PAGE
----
Rapid growth in China has created unprecedented economic opportunities for women in the world's second-largest economy. But massive gender discrimination in job ads continues to be a major obstacle.
Gender discrimination in employment does not only remain a major problem across China, but has actually got worse, a fresh study by Human Rights Watch finds.
In its survey released Monday, the nonprofit organization stated the proportion of Chinese women working decreased to 63 percent in 2017, down from 65.5 percent a decade ago.
Human Rights Watch identified discrimination in hiring as a major reason for the gender gap, which it said was "a phenomenon on clear public display in employment recruiting advertisements.
It said government and private sector job ads in China often specified a requirement of preference for men, affecting both who applied for jobs and ultimately who got hired.
The study points out that discriminatory practices were rife in common low-paying jobs, but were also widespread in ads for prestigious positions.
Not suitable for women?
Human Rights Watch analyzed recent civil service job lists and found that in 2017, 13 percent of the job postings specified "men only," men preferred," or "suitable for men." You may have guessed that none specified "women only" or "women preferred."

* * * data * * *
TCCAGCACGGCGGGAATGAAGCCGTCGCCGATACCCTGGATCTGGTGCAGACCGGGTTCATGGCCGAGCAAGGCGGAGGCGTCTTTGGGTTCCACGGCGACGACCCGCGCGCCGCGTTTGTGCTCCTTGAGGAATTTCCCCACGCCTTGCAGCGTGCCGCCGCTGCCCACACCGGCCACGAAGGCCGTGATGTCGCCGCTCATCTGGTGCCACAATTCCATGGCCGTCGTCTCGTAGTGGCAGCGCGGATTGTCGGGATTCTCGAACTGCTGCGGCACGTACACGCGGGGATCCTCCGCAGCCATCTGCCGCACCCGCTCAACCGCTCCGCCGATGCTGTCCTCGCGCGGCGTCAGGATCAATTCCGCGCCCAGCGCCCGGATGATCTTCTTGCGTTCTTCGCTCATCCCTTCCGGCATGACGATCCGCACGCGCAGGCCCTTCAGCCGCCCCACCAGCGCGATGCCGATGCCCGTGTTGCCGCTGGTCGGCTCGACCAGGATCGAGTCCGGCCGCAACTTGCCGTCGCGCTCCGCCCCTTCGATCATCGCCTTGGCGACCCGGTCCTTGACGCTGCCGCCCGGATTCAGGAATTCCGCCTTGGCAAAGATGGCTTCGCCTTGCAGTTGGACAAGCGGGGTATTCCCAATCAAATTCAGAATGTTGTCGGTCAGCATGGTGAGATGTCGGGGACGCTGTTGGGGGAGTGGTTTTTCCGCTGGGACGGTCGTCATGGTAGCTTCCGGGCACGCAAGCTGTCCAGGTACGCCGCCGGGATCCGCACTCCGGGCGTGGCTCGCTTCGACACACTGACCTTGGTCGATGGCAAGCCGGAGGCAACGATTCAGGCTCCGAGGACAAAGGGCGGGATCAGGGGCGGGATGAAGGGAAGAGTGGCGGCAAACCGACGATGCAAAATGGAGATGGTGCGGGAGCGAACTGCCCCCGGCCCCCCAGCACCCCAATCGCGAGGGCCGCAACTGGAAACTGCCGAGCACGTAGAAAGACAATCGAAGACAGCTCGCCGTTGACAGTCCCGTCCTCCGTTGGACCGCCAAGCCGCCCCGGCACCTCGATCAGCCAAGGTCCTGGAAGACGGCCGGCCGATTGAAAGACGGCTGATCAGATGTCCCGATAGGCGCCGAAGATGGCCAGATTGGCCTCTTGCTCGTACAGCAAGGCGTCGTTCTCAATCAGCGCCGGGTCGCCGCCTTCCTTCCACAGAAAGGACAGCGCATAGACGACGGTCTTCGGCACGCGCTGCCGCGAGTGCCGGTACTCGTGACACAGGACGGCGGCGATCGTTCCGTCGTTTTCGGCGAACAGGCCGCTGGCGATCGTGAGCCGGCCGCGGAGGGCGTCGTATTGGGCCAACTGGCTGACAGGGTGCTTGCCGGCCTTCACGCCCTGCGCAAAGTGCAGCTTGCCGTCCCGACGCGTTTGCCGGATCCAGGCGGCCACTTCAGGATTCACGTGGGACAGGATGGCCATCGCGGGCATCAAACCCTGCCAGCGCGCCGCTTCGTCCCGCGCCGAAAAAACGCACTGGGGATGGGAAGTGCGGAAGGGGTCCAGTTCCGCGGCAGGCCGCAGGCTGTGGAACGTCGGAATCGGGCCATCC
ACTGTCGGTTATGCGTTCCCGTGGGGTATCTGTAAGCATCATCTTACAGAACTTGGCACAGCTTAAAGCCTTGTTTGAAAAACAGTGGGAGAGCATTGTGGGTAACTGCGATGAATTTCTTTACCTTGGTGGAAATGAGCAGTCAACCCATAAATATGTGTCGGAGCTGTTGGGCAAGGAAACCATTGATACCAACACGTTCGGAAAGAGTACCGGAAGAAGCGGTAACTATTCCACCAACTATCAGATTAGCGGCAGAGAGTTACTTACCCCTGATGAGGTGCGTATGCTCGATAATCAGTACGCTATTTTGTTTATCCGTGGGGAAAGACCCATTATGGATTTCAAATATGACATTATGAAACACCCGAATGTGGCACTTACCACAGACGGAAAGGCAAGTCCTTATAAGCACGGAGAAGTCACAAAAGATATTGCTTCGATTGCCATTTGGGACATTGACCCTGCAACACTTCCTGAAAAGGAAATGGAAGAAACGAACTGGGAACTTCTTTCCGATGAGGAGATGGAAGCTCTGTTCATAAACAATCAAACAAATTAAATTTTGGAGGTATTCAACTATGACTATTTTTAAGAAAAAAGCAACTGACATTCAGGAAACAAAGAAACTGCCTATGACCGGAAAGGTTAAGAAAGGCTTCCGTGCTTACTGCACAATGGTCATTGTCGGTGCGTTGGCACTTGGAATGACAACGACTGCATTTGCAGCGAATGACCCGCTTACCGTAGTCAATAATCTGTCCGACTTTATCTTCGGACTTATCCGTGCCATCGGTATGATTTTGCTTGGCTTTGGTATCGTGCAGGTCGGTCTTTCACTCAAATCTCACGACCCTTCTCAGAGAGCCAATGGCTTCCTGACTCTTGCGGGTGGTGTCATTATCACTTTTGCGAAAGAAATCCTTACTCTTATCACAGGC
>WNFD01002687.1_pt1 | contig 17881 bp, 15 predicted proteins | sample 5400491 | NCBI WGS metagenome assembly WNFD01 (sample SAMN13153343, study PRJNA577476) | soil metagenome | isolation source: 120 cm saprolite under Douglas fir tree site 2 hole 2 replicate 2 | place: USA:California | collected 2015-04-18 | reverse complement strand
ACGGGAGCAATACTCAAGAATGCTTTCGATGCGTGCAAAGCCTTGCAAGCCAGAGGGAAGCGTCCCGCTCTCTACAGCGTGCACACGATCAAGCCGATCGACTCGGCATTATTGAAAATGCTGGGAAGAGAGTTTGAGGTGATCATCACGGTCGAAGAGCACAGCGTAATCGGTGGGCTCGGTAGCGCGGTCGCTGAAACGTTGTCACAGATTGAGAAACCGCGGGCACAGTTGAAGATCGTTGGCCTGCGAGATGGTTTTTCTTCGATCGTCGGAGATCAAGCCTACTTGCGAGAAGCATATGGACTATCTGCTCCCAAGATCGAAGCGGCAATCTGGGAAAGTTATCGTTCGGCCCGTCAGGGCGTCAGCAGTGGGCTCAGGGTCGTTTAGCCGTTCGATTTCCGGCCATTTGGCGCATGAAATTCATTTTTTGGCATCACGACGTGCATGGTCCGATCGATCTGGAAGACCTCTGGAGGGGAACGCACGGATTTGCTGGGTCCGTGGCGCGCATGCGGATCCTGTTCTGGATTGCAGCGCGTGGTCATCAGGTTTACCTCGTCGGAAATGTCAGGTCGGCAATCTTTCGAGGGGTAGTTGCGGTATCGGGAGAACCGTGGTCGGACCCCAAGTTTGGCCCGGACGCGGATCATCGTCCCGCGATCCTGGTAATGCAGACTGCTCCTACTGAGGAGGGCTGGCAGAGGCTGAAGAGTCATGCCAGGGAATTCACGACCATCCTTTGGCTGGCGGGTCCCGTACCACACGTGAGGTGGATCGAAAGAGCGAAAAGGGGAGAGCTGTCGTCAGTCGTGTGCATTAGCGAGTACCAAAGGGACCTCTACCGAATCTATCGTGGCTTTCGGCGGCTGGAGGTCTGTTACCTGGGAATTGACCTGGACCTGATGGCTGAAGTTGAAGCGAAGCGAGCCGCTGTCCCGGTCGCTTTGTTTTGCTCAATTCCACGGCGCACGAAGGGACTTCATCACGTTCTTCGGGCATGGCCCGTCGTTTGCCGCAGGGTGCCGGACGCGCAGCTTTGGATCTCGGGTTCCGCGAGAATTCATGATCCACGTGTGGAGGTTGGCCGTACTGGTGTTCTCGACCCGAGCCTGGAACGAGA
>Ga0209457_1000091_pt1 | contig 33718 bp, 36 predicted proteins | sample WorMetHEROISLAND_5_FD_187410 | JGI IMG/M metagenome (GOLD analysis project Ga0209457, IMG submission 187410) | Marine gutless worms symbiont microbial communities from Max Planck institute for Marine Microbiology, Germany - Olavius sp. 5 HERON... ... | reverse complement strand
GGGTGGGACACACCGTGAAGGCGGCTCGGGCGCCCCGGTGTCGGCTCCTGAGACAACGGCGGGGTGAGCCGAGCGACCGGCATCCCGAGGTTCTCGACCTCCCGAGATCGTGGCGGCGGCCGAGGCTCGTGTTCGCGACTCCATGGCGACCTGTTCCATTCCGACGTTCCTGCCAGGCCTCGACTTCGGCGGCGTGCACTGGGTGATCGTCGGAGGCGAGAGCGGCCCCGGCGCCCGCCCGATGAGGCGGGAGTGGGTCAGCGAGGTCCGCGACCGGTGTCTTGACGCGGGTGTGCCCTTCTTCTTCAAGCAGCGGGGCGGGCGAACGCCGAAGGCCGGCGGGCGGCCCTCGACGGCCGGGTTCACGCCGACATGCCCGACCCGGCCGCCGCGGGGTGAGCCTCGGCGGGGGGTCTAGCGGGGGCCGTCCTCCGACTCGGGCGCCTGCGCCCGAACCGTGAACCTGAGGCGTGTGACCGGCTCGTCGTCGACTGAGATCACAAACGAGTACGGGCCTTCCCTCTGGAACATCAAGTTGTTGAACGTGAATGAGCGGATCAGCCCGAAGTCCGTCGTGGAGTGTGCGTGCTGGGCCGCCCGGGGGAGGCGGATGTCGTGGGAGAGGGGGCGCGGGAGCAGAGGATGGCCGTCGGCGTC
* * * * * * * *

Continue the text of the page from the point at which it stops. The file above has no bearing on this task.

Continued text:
Job ads in China were found to by marked by traditional views that women were "less physically, intellectually and psychologically capable then men and that women are their families' primary sources of child care and thus unable to be fully committed to their jobs."
Managers tend to argue that female employers will eventually leave full-time jobs to have a family and that accommodating maternity leave is unacceptably inconvenient or costly for the company or agency.
Women good enough to lure men?
But sometimes women's physical attributes are used in job postings to attract male applicants. HRW officials said that in recent years, China's biggest tech companies including Tencent, Baidu and Alibaba had repeatedly published recruitment ads boasting that there were "beautiful girls" or "goddesses" working for the companies, with some male employees commenting that was the primary reason for them to join those companies.
It's not that China doesn't have any legislation banning gender discrimination in hiring and advertising. However, the laws in place were found to lack a clear definition of what constitutes discrimination and effective enforcement mechanisms are weak.
Human Rights watch emphasized that only a tiny percentage of the companies who had been investigated by the government for publishing discriminatory job ads had ever been fined.